The possibilities for, and impediments to, progressive social transformation have underpinned many strands of research in human geography. In this, the last of my series of reports on geographies of identity, I tour through the ways in which identities are figuring in geographical explorations of potentials for 'alternative' political futures beyond those of current hegemonies. In particular, I draw attention to the diverse scholarship on identity and subject formation that focuses on the practices of development professionals, ethical consumption activities, and climate change activism, among others. Highlighting the growing salience of governmentality as a perspective through which to comprehend identity, the report canvasses: the intensification of economic logics as a rubric of subject formation; the role of food and consumption in both opening up and closing down new political subjectivities; and the identities produced and required to address the challenges of climate change.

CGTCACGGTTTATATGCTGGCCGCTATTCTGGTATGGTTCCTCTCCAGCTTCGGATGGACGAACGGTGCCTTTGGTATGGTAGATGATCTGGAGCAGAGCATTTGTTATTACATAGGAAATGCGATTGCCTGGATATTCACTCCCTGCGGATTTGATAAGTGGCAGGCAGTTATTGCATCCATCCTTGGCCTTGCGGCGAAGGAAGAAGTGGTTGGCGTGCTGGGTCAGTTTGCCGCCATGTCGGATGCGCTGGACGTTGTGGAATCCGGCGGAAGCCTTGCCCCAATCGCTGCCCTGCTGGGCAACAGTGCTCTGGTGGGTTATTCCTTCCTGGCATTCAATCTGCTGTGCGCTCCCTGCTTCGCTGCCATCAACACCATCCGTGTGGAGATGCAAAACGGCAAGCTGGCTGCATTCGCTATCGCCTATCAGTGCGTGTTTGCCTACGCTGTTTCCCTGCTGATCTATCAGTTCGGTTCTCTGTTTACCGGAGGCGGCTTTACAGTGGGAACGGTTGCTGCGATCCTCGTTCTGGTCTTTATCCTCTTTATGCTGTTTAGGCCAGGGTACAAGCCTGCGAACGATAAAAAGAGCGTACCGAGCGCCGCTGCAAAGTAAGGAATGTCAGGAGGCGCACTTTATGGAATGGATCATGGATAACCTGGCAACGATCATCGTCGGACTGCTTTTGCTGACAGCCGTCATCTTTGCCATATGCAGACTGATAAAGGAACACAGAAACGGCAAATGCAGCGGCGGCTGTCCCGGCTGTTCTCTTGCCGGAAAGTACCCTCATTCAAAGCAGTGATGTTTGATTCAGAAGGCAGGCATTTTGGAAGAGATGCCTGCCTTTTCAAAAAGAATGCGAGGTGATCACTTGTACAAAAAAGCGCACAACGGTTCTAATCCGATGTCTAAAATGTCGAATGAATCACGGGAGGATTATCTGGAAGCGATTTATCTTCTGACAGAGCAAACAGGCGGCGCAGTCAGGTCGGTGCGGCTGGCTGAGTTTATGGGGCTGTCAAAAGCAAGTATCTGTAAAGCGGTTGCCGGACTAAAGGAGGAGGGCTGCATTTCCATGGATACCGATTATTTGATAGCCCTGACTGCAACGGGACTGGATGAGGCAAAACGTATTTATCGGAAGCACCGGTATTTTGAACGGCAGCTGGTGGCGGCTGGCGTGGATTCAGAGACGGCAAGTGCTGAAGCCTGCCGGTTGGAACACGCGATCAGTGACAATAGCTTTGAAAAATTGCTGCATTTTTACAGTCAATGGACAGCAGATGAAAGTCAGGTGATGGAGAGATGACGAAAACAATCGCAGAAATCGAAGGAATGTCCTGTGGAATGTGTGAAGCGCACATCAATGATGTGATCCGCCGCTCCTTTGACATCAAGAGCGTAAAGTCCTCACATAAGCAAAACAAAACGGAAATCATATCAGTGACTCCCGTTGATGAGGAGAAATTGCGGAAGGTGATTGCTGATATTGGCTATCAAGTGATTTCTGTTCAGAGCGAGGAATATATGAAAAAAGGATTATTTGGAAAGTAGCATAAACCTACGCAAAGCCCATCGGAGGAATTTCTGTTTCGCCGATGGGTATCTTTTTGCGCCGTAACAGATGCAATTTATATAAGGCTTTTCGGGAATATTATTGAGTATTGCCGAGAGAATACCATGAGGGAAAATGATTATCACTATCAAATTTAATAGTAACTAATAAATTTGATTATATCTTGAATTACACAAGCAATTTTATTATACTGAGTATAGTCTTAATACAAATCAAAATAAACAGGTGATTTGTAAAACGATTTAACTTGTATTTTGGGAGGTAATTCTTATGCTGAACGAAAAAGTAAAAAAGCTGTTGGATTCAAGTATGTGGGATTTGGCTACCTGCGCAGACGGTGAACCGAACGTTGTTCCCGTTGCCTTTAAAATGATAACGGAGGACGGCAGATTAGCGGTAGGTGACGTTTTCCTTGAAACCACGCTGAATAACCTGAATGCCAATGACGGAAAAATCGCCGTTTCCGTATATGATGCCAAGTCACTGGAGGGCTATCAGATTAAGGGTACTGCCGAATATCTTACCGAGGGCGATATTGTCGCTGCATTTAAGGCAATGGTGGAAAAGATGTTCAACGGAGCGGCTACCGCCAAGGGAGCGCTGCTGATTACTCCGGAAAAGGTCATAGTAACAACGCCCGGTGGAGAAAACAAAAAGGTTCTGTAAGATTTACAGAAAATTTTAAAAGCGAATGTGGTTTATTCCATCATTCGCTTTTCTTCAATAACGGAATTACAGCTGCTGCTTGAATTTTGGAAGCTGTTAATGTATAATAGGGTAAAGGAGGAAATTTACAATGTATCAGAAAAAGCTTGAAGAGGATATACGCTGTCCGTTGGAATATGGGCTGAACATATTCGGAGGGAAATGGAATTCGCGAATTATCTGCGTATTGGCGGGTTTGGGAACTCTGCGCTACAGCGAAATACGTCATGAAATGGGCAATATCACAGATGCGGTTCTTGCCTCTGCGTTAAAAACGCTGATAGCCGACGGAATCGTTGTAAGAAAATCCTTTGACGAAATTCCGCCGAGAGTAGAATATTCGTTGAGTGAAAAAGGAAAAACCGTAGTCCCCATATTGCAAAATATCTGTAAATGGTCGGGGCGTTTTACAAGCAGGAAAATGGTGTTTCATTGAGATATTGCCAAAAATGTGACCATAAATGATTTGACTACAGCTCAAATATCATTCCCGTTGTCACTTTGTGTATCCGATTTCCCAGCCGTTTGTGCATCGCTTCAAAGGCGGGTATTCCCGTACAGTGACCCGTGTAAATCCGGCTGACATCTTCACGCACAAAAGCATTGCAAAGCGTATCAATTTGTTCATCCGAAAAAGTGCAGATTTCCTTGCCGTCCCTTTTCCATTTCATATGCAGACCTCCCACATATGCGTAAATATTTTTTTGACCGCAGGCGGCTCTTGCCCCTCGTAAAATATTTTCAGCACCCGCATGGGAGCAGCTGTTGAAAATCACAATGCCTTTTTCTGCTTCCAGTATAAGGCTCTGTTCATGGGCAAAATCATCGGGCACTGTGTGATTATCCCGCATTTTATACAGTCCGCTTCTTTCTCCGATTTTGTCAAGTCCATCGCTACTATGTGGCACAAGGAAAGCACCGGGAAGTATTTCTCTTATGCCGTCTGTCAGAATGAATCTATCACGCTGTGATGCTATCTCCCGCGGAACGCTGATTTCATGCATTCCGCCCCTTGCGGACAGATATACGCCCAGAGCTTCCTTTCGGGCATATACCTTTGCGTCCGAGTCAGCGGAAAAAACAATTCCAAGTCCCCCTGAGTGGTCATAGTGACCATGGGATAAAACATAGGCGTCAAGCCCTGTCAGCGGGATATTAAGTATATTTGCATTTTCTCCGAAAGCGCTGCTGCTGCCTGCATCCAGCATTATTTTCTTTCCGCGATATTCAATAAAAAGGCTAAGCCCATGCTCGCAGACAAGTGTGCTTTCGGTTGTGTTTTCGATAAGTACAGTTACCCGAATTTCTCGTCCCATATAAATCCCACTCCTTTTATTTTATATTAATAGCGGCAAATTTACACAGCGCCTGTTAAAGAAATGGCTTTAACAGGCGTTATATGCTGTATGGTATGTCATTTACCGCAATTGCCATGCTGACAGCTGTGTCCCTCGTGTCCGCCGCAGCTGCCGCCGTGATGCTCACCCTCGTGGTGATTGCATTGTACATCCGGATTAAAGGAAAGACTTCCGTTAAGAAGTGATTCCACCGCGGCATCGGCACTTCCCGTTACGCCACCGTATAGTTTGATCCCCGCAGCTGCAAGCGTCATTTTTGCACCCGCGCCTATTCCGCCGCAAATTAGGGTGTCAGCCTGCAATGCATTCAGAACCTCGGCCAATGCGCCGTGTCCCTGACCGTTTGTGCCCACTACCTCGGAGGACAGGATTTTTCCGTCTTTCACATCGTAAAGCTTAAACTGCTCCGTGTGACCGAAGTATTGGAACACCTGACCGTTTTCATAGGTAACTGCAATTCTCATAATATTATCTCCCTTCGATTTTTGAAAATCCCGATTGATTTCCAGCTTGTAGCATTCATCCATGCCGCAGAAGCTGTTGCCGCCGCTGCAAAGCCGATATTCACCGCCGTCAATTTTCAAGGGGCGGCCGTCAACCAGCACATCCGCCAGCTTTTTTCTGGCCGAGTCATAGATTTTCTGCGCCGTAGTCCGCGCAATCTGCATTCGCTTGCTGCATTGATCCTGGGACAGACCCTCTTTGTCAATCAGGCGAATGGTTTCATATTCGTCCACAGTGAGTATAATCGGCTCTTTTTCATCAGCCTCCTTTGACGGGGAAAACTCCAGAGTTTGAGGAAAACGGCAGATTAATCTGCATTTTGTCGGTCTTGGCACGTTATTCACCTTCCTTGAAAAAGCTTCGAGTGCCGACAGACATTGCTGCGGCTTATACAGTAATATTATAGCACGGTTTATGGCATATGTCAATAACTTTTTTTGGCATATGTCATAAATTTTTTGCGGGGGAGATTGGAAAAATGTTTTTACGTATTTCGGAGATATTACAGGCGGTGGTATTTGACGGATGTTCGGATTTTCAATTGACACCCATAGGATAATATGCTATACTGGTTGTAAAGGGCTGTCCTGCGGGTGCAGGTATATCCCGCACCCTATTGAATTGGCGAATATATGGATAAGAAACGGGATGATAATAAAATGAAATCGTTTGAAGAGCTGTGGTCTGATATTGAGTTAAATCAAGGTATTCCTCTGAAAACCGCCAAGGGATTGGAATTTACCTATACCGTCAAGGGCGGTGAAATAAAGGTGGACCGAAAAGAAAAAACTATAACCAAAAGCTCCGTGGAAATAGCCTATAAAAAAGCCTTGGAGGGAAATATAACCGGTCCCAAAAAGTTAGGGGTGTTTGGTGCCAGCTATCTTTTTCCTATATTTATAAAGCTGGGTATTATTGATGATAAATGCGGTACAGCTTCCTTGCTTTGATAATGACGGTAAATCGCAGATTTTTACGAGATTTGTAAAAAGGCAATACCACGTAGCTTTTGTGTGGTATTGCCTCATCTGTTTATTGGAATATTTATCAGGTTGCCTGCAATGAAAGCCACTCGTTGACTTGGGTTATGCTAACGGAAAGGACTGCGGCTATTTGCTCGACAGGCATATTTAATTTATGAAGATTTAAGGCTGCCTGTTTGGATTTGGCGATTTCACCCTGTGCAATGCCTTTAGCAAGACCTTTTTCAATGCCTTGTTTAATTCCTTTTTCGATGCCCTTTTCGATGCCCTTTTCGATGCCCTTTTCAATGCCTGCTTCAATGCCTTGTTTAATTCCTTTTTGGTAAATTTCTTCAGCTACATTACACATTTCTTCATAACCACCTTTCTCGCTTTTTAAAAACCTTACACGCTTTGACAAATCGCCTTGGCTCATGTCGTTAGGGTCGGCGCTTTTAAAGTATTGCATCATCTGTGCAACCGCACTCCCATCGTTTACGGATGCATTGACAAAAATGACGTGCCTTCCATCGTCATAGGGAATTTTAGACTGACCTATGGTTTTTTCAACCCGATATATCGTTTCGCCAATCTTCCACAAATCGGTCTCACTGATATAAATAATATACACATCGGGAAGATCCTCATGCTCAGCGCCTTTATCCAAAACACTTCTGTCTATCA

- Climate change
- Food activism